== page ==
We’ve been funding Mohammad Farhadinia and his team in Iran since 2013. Their work has been a pioneering effort to understand conservation needs of Persian leopards, to apply novel and practical solutions to resolve the conservation problems and to raise the awareness for leopard conservation in Iran, and abroad.
Face to face
In mid-December 2019, a short film went viral on social media; a Persian leopard was filmed on top of a truck by a driver face to face with the animal. The leopard, seemingly a young female, was curiously investigating the truck, while the driver was excited to film a leopard from a distance of no more than 2 meters.
The place was part of a huge mining complex, located along Iran-Afghanistan border, which is nowadays more famous for this amazing leopard, than its massive coal reserves. Since then, the leopard has been repeatedly seen by people and miners, raising the concern of what do we do with the leopard?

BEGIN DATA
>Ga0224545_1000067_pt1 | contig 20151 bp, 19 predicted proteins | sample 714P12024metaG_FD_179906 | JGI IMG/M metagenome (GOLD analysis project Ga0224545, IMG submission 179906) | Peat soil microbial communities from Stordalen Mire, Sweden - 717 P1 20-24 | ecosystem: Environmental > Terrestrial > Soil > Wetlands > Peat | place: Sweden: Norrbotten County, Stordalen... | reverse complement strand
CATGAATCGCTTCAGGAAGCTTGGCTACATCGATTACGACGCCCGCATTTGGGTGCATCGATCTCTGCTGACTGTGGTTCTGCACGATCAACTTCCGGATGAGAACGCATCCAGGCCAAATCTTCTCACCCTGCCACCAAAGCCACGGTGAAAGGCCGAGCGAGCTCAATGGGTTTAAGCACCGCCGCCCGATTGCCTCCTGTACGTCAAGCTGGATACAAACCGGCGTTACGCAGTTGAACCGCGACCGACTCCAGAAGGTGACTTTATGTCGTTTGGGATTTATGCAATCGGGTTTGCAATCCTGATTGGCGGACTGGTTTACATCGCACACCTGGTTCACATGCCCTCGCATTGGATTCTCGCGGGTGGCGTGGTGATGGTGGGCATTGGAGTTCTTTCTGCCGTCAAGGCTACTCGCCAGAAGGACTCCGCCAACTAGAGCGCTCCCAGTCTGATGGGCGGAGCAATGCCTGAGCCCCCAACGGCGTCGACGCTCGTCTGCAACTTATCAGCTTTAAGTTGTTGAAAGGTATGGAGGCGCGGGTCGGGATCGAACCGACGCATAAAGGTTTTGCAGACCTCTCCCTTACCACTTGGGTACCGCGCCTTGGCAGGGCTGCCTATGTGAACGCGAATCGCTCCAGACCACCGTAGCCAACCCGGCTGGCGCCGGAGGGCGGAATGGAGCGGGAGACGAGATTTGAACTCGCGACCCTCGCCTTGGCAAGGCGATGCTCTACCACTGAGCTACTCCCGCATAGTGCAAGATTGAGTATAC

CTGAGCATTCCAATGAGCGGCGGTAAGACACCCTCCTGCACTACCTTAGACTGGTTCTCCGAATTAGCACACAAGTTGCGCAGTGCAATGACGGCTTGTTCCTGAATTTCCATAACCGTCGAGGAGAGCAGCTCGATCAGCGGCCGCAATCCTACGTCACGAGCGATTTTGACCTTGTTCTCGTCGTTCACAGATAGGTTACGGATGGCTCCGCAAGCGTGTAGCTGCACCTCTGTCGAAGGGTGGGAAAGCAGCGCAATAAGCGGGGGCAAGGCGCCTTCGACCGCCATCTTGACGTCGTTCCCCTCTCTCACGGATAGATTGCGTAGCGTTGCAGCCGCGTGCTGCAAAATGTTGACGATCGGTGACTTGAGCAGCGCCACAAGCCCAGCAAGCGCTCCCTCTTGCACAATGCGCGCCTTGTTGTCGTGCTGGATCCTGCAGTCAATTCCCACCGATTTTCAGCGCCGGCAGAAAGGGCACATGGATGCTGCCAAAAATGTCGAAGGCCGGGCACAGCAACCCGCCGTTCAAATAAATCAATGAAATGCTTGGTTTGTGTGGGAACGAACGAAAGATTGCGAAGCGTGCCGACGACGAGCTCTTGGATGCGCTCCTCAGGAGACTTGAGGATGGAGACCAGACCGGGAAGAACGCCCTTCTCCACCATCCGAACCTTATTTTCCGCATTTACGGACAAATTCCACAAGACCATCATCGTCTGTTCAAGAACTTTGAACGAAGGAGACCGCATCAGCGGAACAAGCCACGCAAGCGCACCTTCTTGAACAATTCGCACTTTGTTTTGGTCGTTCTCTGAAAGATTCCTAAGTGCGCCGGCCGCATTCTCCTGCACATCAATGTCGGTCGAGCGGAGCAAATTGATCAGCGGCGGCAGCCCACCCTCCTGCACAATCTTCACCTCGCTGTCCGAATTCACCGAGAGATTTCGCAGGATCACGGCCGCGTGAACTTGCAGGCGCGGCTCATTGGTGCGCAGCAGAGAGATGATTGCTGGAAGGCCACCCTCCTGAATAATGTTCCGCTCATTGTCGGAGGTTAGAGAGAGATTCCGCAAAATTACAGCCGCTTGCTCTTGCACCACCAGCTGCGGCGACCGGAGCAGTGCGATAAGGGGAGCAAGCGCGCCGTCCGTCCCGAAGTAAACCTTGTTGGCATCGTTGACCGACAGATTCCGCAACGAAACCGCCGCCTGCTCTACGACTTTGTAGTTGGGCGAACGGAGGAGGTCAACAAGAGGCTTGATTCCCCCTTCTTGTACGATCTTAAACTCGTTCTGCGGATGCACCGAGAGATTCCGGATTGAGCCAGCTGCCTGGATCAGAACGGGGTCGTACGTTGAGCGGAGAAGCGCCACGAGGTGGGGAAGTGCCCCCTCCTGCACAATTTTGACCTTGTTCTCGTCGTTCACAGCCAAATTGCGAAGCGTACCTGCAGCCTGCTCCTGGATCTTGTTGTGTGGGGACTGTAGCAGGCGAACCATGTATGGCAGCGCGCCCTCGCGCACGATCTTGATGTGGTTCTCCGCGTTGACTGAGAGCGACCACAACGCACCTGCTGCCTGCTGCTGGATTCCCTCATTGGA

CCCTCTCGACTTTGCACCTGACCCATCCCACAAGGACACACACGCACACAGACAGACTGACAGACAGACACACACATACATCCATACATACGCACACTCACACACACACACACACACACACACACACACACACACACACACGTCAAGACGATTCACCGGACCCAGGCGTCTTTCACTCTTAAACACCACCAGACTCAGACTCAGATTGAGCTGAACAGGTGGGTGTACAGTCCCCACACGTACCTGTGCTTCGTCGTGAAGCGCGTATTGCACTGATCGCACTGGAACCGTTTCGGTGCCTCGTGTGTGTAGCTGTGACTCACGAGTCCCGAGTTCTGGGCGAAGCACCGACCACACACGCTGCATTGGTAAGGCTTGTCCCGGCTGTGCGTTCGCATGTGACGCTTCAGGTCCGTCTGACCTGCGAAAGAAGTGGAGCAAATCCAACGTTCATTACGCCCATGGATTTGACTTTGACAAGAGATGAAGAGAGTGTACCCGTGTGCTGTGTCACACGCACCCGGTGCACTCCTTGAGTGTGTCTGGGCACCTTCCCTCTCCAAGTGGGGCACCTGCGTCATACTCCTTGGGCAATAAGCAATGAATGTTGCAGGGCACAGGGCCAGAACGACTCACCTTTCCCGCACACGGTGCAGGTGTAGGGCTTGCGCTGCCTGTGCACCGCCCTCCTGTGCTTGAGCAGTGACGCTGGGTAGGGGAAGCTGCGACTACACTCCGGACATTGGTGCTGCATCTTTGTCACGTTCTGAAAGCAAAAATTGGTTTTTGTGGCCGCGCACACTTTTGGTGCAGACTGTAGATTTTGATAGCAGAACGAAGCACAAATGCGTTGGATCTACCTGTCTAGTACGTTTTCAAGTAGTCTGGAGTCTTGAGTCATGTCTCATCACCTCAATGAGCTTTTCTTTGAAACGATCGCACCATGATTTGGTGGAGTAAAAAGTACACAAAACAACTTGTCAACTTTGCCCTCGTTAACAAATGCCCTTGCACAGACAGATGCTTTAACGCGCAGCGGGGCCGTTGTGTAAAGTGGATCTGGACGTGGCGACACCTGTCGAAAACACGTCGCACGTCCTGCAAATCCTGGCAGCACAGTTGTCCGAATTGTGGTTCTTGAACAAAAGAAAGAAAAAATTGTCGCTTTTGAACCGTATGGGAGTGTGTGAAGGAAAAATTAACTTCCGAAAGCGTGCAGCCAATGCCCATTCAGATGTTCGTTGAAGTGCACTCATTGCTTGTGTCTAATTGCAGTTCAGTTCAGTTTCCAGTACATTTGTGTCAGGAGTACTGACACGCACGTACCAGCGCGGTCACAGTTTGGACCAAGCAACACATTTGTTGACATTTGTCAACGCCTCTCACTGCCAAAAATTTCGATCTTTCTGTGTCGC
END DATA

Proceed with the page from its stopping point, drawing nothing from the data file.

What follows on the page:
The Future4Leopards Foundation has been closely working with local authorities and law enforcement officers. They make sure that the coexistence between the leopard and humans will not end up in causality for either side while keeping an eye to apply any necessary intervention when needed.
Over the past 4 months, although the leopard has injured two people in a rather self-defense manner, the leopard is commonly seen in the area. Interestingly, the urial wild sheep also exist in the area, even though the area is not designated as protected area. The mining company has remained committed to protect wildlife and has removed most of dogs to prevent the leopard killing dogs.
So far, several training sessions have been organised for miners and workers living in the area, while educational signs have been put in place. The situation is also closely monitored to take any additional actions in case needed. Nonetheless, this has been undoubtedly an incredible example of coexistence in an area which has been massive altered by human activities.
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